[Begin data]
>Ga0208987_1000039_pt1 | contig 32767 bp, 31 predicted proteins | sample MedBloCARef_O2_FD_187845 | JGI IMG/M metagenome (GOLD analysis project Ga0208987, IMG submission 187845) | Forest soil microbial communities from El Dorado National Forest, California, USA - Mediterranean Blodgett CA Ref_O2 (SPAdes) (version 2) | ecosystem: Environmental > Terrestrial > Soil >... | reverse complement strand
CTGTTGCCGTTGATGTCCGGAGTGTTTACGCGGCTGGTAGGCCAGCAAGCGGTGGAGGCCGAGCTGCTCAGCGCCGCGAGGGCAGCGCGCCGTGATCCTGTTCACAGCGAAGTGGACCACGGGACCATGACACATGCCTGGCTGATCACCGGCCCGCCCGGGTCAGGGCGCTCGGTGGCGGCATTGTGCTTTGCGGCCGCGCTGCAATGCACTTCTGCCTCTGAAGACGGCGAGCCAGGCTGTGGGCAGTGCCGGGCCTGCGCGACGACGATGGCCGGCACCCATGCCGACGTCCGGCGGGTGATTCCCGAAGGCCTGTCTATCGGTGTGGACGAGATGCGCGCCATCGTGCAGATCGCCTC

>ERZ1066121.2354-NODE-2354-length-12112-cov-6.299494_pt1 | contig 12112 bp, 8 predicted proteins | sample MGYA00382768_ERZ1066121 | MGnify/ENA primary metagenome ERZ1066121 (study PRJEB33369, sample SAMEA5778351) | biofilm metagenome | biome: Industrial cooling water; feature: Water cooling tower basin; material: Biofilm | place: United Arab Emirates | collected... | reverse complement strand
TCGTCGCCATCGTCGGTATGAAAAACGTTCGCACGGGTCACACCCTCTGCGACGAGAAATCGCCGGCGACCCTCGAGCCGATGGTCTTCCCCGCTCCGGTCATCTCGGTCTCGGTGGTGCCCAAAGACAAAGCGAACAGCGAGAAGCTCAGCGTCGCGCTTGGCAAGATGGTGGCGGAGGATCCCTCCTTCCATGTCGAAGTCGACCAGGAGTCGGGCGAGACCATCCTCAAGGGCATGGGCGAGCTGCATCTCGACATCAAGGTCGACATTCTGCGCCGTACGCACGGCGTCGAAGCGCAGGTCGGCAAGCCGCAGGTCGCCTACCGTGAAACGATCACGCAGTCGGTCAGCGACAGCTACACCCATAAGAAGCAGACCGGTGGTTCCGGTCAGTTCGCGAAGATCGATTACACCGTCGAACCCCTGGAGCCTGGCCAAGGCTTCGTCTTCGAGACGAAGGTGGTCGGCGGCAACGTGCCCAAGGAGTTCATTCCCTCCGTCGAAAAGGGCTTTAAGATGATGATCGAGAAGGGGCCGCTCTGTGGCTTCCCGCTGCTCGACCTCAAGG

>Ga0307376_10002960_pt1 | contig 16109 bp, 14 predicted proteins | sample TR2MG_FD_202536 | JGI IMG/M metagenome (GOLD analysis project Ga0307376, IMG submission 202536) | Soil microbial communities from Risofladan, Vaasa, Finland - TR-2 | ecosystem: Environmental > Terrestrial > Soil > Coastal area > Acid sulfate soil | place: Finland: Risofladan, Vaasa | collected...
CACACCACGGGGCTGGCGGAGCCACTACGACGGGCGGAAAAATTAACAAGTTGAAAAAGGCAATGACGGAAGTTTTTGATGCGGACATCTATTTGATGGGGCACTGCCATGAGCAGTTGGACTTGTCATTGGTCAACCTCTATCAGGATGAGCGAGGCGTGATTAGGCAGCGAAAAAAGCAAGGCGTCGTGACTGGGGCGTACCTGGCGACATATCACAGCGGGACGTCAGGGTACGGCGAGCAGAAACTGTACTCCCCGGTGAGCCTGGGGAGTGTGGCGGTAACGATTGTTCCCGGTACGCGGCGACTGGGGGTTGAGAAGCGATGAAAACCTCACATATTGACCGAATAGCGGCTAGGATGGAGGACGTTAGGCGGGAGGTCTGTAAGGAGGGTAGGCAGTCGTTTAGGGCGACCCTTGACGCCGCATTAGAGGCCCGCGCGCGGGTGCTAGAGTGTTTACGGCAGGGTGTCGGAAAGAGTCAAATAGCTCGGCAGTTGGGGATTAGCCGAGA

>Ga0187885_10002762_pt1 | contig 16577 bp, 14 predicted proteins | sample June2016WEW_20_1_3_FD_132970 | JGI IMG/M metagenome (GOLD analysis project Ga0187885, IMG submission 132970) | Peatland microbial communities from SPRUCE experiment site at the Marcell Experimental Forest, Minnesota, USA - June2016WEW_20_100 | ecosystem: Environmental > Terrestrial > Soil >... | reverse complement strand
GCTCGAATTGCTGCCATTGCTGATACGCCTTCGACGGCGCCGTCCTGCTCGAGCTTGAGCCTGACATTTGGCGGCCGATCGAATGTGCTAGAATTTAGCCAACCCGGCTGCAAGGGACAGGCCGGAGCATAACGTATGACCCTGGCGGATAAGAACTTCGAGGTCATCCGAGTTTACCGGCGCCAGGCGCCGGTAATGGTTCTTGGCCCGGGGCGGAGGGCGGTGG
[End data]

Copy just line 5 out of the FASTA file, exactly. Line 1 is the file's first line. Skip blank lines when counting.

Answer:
>Ga0307376_10002960_pt1 | contig 16109 bp, 14 predicted proteins | sample TR2MG_FD_202536 | JGI IMG/M metagenome (GOLD analysis project Ga0307376, IMG submission 202536) | Soil microbial communities from Risofladan, Vaasa, Finland - TR-2 | ecosystem: Environmental > Terrestrial > Soil > Coastal area > Acid sulfate soil | place: Finland: Risofladan, Vaasa | collected...